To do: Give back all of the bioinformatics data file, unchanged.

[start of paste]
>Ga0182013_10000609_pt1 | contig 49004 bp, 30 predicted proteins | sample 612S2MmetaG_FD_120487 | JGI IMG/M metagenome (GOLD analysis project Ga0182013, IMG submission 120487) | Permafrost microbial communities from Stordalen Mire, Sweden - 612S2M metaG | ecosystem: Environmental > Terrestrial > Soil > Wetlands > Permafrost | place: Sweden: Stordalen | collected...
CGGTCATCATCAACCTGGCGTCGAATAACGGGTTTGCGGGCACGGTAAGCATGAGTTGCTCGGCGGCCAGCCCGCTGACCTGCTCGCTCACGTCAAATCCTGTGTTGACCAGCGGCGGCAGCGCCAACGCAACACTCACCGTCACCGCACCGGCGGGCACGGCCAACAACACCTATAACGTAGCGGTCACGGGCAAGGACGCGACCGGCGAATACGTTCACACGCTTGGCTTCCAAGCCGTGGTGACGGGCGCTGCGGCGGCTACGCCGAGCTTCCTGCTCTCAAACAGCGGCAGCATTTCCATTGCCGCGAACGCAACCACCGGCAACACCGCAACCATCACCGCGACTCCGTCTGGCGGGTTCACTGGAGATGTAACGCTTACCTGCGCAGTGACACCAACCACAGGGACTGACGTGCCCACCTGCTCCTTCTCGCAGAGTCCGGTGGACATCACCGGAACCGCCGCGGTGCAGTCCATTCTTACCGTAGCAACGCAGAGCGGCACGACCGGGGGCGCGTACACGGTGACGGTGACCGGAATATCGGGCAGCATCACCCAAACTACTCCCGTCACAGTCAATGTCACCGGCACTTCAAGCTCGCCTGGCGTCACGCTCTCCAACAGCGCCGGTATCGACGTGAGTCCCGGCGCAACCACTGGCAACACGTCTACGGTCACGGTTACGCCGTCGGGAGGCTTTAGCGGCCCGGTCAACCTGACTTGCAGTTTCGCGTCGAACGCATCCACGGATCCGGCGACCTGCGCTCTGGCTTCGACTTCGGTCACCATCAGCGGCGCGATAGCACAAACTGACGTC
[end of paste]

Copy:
>Ga0182013_10000609_pt1 | contig 49004 bp, 30 predicted proteins | sample 612S2MmetaG_FD_120487 | JGI IMG/M metagenome (GOLD analysis project Ga0182013, IMG submission 120487) | Permafrost microbial communities from Stordalen Mire, Sweden - 612S2M metaG | ecosystem: Environmental > Terrestrial > Soil > Wetlands > Permafrost | place: Sweden: Stordalen | collected...
CGGTCATCATCAACCTGGCGTCGAATAACGGGTTTGCGGGCACGGTAAGCATGAGTTGCTCGGCGGCCAGCCCGCTGACCTGCTCGCTCACGTCAAATCCTGTGTTGACCAGCGGCGGCAGCGCCAACGCAACACTCACCGTCACCGCACCGGCGGGCACGGCCAACAACACCTATAACGTAGCGGTCACGGGCAAGGACGCGACCGGCGAATACGTTCACACGCTTGGCTTCCAAGCCGTGGTGACGGGCGCTGCGGCGGCTACGCCGAGCTTCCTGCTCTCAAACAGCGGCAGCATTTCCATTGCCGCGAACGCAACCACCGGCAACACCGCAACCATCACCGCGACTCCGTCTGGCGGGTTCACTGGAGATGTAACGCTTACCTGCGCAGTGACACCAACCACAGGGACTGACGTGCCCACCTGCTCCTTCTCGCAGAGTCCGGTGGACATCACCGGAACCGCCGCGGTGCAGTCCATTCTTACCGTAGCAACGCAGAGCGGCACGACCGGGGGCGCGTACACGGTGACGGTGACCGGAATATCGGGCAGCATCACCCAAACTACTCCCGTCACAGTCAATGTCACCGGCACTTCAAGCTCGCCTGGCGTCACGCTCTCCAACAGCGCCGGTATCGACGTGAGTCCCGGCGCAACCACTGGCAACACGTCTACGGTCACGGTTACGCCGTCGGGAGGCTTTAGCGGCCCGGTCAACCTGACTTGCAGTTTCGCGTCGAACGCATCCACGGATCCGGCGACCTGCGCTCTGGCTTCGACTTCGGTCACCATCAGCGGCGCGATAGCACAAACTGACGTC